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Meet five U of T student leaders recognized with Cressy Awards

Students who made outstanding extracurricular contributions to their college, faculty or school, or to the university as a whole, were recognized with the Gordon Cressy Student Leadership Award this week (photo by Gustavo Toledo Photography)

They have promoted mental health awareness, raised funds for important causes and advocated for justice for Indigenous Peoples.

The accomplishments of this year's Gordon Cressy Student Leadership Award winners know no limits. Just over 200 award recipients met in Convocation Hall on Tuesday evening to receive their certificates from University of Toronto President Meric Gertler and Gordon Cressy, a former Toronto city councillor and former vice-president of development and university relations at U of T. Cressy was also president of the United Way of Greater Toronto. 

President Gertler said the Cressy Award recipients have shown tremendous ability by balancing their commitment to community service with the demands of their degrees. 

“They have contributed in countless, diverse ways to the advancement of the university and of society as a whole,” he said.

He also encouraged students to continue on the same track after graduation. “Volunteering is a lifelong mission, and you are off to an impressive start.”

The award was established in 1994 to recognize students who have made outstanding extracurricular contributions to their college, faculty or school, or to the university as a whole.

Cressy's son Joe is the current city councillor for Ward 20 Trinity-Spadina, which includes a large swath of the downtown Toronto campus. After 24 years of attending the awards ceremony, he told U of T News he is always impressed with the recipients' achievements. “When you hear the bios and what people have done, every year it lifts you up in a world that has far too much chaos these days,” he said. 

“Every year you feel a little more hope for the future.”

U of T News spoke with five award winners at the ceremony, asking them how they will continue to make a difference in the world after graduation. 

Read about last year's ceremony and recipients


Oluwatobi Edun, Chemical Engineering

Edun was the president of the Nigerian Students Association. He's known as an advocate for diversity in engineering and across the university, and was a mentor to students as a teaching assistant and residence don at New College.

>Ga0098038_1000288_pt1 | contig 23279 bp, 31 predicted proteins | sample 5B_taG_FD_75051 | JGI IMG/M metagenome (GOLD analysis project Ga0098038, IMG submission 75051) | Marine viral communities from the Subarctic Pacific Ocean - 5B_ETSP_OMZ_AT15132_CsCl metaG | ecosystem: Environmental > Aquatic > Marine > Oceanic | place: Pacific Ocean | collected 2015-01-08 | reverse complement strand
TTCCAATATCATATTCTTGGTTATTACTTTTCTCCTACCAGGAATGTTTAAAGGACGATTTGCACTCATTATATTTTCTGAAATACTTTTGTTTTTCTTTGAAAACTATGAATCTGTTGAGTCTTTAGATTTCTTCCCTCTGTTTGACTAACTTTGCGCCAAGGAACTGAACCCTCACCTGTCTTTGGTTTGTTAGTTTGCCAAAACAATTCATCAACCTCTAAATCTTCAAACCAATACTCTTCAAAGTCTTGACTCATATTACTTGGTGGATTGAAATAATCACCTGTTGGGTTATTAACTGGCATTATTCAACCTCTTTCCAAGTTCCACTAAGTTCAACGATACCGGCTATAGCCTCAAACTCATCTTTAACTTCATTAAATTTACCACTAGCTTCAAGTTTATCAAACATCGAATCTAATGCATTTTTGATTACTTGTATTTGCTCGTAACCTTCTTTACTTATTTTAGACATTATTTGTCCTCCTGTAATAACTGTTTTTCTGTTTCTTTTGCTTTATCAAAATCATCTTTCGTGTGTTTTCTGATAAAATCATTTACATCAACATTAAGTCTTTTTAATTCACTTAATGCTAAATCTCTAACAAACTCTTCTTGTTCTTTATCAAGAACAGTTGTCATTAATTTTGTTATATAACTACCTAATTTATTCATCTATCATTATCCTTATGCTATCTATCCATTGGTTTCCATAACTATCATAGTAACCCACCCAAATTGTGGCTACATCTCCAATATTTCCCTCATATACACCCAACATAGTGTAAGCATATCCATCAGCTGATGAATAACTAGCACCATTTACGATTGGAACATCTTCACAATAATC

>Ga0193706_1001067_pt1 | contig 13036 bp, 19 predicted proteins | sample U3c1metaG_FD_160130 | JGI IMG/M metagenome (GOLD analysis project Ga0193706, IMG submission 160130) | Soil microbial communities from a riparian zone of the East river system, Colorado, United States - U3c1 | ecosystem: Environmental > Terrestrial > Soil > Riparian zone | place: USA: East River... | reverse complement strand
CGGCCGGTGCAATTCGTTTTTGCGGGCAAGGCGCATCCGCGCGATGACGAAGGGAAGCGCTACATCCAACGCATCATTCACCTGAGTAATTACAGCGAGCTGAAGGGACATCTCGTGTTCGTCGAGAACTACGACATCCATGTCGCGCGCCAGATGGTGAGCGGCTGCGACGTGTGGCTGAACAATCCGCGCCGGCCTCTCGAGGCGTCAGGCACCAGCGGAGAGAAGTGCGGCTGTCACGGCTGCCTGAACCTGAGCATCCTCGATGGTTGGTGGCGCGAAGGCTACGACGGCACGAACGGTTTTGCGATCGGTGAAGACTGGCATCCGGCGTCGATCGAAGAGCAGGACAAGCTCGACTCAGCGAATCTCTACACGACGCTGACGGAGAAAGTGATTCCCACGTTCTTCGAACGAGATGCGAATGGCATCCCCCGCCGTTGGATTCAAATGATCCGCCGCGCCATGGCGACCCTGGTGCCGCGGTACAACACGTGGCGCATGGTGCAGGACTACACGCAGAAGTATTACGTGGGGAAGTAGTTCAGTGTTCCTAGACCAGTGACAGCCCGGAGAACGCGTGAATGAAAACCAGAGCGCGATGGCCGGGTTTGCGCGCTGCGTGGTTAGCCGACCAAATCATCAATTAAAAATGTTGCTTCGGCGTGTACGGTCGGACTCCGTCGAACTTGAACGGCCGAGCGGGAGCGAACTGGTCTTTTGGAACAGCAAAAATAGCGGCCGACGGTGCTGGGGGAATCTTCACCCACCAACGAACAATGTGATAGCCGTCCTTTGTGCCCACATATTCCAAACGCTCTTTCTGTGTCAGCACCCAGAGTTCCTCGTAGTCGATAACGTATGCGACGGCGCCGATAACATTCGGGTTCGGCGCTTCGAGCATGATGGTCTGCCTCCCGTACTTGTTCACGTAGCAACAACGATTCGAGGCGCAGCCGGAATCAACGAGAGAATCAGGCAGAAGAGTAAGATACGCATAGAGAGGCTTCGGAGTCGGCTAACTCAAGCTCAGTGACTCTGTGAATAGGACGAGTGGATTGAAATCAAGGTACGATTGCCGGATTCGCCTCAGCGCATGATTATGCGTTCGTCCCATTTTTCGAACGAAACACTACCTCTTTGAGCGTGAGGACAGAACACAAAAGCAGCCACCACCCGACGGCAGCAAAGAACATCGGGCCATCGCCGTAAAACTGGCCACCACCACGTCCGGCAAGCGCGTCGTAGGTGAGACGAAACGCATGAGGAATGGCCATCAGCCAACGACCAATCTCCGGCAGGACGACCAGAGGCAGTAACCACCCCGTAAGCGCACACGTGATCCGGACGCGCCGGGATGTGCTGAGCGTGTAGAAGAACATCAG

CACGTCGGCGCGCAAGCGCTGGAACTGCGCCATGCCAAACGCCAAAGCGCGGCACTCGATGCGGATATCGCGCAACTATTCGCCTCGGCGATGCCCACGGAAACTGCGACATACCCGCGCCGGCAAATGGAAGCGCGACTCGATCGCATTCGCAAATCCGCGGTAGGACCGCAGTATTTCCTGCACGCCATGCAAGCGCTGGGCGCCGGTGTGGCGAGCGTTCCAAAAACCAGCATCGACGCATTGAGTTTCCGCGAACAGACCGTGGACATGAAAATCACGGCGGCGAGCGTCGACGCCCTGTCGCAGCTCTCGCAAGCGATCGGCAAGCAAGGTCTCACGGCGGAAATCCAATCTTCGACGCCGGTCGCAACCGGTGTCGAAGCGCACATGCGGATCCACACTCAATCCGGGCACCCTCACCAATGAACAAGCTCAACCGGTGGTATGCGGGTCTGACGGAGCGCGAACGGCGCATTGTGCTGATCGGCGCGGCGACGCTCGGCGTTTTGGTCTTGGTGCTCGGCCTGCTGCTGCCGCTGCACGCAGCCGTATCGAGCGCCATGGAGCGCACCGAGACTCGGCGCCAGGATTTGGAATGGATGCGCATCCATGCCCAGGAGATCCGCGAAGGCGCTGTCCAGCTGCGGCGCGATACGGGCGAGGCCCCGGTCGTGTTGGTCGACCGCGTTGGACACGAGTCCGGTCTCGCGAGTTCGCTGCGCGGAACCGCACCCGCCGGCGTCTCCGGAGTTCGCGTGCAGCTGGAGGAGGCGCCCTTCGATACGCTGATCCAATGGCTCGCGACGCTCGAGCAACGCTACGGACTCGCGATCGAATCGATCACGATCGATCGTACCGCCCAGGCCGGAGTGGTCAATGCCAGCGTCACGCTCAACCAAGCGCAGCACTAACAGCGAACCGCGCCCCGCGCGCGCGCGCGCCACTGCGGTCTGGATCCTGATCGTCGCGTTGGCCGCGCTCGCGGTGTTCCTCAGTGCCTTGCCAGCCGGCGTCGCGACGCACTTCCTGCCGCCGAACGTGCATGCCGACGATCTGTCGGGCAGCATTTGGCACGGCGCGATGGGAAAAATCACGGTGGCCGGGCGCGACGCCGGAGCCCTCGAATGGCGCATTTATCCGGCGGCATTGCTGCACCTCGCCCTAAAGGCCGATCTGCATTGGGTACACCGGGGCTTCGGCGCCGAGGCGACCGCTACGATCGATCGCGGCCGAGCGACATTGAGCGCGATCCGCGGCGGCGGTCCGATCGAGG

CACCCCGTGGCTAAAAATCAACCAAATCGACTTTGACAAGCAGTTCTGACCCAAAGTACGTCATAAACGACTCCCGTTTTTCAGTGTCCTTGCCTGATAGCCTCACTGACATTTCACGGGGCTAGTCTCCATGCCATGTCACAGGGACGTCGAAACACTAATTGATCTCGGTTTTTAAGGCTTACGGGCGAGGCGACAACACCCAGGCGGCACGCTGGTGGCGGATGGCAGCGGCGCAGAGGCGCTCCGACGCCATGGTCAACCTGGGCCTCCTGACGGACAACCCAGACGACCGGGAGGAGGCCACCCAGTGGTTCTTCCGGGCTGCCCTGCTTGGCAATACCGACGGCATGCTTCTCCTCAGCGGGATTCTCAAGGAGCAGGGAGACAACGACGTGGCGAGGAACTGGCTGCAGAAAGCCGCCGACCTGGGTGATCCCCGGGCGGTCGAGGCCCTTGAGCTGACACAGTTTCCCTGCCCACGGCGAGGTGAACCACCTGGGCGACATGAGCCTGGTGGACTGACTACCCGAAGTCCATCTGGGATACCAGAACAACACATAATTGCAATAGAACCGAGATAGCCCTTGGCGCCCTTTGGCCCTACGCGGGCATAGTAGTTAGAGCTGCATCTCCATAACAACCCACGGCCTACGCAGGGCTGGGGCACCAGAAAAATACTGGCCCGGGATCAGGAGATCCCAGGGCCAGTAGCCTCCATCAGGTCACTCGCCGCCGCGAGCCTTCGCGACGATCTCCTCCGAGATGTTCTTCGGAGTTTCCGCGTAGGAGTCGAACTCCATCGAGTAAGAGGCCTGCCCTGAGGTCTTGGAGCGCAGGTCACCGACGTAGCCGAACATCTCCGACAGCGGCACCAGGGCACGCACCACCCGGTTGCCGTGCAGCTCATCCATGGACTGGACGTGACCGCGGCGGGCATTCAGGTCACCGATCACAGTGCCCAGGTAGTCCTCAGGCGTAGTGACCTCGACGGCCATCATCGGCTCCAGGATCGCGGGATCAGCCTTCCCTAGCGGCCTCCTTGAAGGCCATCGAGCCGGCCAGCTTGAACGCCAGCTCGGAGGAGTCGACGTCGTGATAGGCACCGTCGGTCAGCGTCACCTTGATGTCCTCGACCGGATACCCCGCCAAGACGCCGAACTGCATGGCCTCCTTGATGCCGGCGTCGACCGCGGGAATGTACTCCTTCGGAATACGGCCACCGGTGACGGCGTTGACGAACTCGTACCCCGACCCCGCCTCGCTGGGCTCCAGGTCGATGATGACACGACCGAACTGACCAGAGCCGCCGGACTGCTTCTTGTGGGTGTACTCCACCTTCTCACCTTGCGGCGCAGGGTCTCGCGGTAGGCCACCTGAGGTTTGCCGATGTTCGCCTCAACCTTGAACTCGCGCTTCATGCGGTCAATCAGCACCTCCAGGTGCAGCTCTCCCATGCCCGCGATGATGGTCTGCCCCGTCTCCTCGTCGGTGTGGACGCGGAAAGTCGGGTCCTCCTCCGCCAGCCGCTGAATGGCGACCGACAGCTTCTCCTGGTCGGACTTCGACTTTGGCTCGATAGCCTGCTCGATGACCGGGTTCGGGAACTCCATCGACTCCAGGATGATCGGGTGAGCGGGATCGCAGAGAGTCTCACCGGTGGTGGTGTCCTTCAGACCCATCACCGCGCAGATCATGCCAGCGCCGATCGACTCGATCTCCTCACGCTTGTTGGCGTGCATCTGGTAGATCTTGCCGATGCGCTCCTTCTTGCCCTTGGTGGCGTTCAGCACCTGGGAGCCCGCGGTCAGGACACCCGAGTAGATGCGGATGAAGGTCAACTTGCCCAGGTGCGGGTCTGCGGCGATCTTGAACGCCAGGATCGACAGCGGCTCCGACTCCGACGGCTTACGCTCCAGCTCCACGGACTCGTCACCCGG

“To be recognized as a student leader encapsulates everything I’ve done at U of T. It shows me that being involved and volunteering to make your space better is truly an honour, and that service is very important to society. Part of why I chose to be involved the way I was at U of T was to work towards a vision to help my country, Nigeria. By being involved I learned a lot of skills – leadership, communication, presentation, policy – and that will go a long way.” 

 

Elizabeth White, Chemical Engineering

White was chair of the U of T student chapter of the Canadian Society for Chemical Engineering and she was on the student program committee for the 2018 Chemical Engineering Conference to be held in Toronto this fall.

“From a student perspective, we can see how valuable alumni engagement is. Once you're on the other side and you've graduated and have industry connections yourself, I think it's really easy to give back. Students already have really great ideas. They have the drive and a lot of stuff going for them, but sometimes what they're missing is a helping hand from the outside to bridge that gap. The most important role we can do as alumni is to boost those [student] voices.”

 

Felipe Branco, Master of Business Administration

Branco likes to bring people together over the dinner table. He was the president and founder of the Rotman Culinary Club, the president of the Rotman wine society and he was a star on the student Iron Chef culinary competition for two years in a row. 

“The main thing I did at Rotman was I brought food to the program. I started a culinary club, which all students will be able to participate in and enjoy in the future. After my MBA, I want to bring better management practices to the restaurant industry.”

 

Oghosa Igbinakenzua, Industrial Engineering

As vice-president, academics for U of T's engineering society, Igbinakenzua worked hard to improve the student experience. 

“In my understanding, making a difference is something you do in small ways. I realized that in school doing the small thing I do but in a very excellent way is how I will make a difference. For me right now, I want to improve education in Africa. Academics is big for me but I think for any economy to grow in any country or region there needs to be education. That's something I'm passionate about doing long-term. I'd like to be part of that at least in a small way.”

 

Sadaf Rai, Doctor of Pharmacy

Rai – who started her studies at U of T Scarborough – worked in recruitment for the IMAGINE Clinic, which provides health-care services to underpriviledged communities in Toronto. She helped recruit health professionals to volunteer their time to the clinic. She was also president of the Pharmacy Student Service Team and organized events encouraging pharmacy students to give back to their communities with annual food and toy drives. 

“Being at U of T gave me opportunities to make a difference. I was part of an IMAGINE Clinic, where we ran a clinic that was student-based for people who didn't even have Ontario Health Insurance Plan coverage. Opportunities like this encourage me to go out now and continue to be involved in the future. I do plan to continue being a mentor to the IMAGINE Clinic and helping run the clinic as a pharmacist rather than a student. I'm not at all surprised by who got this award. They are the people you see making a difference every single day.”